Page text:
Home > Publications . Search All . Browse All . Country . Browse PSC Pubs . PSC Report Series

PSC In The News

RSS Feed icon

Prescott says sex offender registries may increase recidivism by making offender re-assimilation impossible

Frey says rising numbers of younger minority voters mean Republicans must focus on fiscal not social issues

Work by Garces and Mickey-Pabello cited in NYT piece on lack of black physicians

Highlights

Elizabeth Bruch wins Robert Merton Prize for paper in analytic sociology

Elizabeth Bruch wins ASA award for paper in mathematical sociology

Spring 2015 PSC newletter available now

Formal demography workshop and conference at UC Berkeley, August 17-21

Next Brown Bag

PSC Brown Bags will be back fall 2015


Daniel J. Kruger photo

Was that Cheating? Perceptions Vary by Sex, Attachment Anxiety, and Behavior

Publication Abstract

Kruger, Daniel J., M. Fisher, R. Edelstein, W. Chopik, C. Fitzgerald, and S. Strout. 2013. "Was that Cheating? Perceptions Vary by Sex, Attachment Anxiety, and Behavior." Evolutionary Psychology, 11(1): 159-171.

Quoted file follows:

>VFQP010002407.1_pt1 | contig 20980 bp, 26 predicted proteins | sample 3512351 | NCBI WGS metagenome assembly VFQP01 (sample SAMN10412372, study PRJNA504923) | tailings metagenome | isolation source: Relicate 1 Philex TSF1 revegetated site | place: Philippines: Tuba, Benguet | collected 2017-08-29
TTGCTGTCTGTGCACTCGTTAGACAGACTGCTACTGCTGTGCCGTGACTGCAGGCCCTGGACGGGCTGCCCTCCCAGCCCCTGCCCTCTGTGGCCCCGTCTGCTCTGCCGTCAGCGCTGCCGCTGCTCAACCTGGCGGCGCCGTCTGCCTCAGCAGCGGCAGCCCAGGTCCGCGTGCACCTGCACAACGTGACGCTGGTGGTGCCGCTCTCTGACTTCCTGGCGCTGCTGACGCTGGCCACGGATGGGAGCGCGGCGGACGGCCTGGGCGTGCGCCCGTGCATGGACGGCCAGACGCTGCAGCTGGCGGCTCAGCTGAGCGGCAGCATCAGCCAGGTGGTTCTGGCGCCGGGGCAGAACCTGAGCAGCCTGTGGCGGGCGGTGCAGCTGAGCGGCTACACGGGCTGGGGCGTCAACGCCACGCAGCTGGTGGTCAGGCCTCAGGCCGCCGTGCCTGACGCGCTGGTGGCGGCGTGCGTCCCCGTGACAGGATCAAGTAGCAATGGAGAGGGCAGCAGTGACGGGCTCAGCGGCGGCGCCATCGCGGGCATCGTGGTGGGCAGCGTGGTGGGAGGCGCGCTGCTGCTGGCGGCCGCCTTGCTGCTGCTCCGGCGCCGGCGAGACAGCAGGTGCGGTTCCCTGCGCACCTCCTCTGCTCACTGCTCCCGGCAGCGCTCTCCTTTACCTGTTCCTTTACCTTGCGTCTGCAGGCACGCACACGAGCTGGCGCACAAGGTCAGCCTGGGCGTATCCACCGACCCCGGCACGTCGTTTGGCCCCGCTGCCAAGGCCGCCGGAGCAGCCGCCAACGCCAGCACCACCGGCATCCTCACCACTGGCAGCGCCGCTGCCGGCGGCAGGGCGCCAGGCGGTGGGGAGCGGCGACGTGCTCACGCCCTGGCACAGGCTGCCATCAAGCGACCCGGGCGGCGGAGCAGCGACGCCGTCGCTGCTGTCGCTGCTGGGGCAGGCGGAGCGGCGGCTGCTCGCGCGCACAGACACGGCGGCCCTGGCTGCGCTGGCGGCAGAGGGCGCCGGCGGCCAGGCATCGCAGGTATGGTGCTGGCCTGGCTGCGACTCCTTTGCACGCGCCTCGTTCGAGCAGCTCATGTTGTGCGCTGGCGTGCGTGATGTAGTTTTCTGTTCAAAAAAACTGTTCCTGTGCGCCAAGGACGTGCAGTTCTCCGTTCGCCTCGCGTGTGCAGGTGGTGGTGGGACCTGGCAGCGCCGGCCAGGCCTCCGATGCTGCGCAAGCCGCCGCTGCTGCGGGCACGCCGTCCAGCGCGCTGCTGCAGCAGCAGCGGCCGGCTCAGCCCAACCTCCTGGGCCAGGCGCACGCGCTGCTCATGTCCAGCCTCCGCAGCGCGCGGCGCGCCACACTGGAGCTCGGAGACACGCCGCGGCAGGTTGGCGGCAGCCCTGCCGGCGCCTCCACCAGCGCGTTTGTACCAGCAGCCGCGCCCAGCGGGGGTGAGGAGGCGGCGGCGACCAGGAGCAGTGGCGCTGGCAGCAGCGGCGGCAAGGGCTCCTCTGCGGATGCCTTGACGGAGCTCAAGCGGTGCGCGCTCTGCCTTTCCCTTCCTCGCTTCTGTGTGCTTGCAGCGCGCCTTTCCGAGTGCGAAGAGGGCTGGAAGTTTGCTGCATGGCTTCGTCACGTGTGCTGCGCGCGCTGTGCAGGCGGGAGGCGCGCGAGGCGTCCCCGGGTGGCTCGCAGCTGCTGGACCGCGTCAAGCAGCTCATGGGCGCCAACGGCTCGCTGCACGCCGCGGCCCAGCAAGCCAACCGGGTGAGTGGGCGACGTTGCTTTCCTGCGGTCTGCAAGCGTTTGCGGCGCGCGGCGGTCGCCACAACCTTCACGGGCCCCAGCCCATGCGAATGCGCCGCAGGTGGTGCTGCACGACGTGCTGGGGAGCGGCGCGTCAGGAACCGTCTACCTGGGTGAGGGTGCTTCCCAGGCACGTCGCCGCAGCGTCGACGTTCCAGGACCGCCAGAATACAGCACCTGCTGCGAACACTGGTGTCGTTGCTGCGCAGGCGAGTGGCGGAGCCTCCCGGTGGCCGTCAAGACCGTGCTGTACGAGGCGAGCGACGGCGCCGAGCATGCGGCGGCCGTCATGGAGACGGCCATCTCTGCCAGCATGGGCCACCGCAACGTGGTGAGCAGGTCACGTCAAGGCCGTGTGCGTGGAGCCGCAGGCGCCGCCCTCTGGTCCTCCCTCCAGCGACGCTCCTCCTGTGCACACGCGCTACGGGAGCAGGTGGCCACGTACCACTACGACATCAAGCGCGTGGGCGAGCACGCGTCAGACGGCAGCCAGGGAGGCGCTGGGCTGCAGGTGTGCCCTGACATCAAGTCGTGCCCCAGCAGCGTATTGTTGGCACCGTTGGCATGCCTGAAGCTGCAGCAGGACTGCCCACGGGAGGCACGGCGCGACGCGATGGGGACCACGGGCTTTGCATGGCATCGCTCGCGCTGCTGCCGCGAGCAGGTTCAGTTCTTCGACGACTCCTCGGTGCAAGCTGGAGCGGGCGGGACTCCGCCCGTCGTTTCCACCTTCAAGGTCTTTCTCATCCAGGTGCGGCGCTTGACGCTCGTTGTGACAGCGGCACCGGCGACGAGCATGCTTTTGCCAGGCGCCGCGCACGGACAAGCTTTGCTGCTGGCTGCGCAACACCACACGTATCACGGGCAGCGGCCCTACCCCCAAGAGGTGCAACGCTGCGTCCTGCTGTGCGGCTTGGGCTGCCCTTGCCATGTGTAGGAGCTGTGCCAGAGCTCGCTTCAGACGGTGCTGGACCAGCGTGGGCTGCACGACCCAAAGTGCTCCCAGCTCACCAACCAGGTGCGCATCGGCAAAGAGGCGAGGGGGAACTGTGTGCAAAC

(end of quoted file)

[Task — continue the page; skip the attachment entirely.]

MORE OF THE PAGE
We generated an inventory of 27 interpersonal behaviors and examined the extent to which participants judged each behavior as cheating on a long-term partner. We predicted variation in these judgments based on participant sex and attachment insecurity. Ratings for items ranged considerably; participants rated sexual behaviors as most indicative of cheating, then erotic behaviors, followed by behaviors consistent with a romantic relationship, and then behaviors related to financial support. Women rated ten items higher than did men, and men's ratings were higher on a minor financial support item. Higher attachment anxiety was associated with higher ratings for 18 of 27 behaviors; higher attachment avoidance was associated with lower scores on five items and higher scores on one item. Principle Axis Factoring identified three dimensions; sexual interaction, behaviors indicating close relationships, and casual social interaction. We discuss these results using the framework of attachment theory and sex-specific mating strategies.

Browse | Search : All Pubs | Next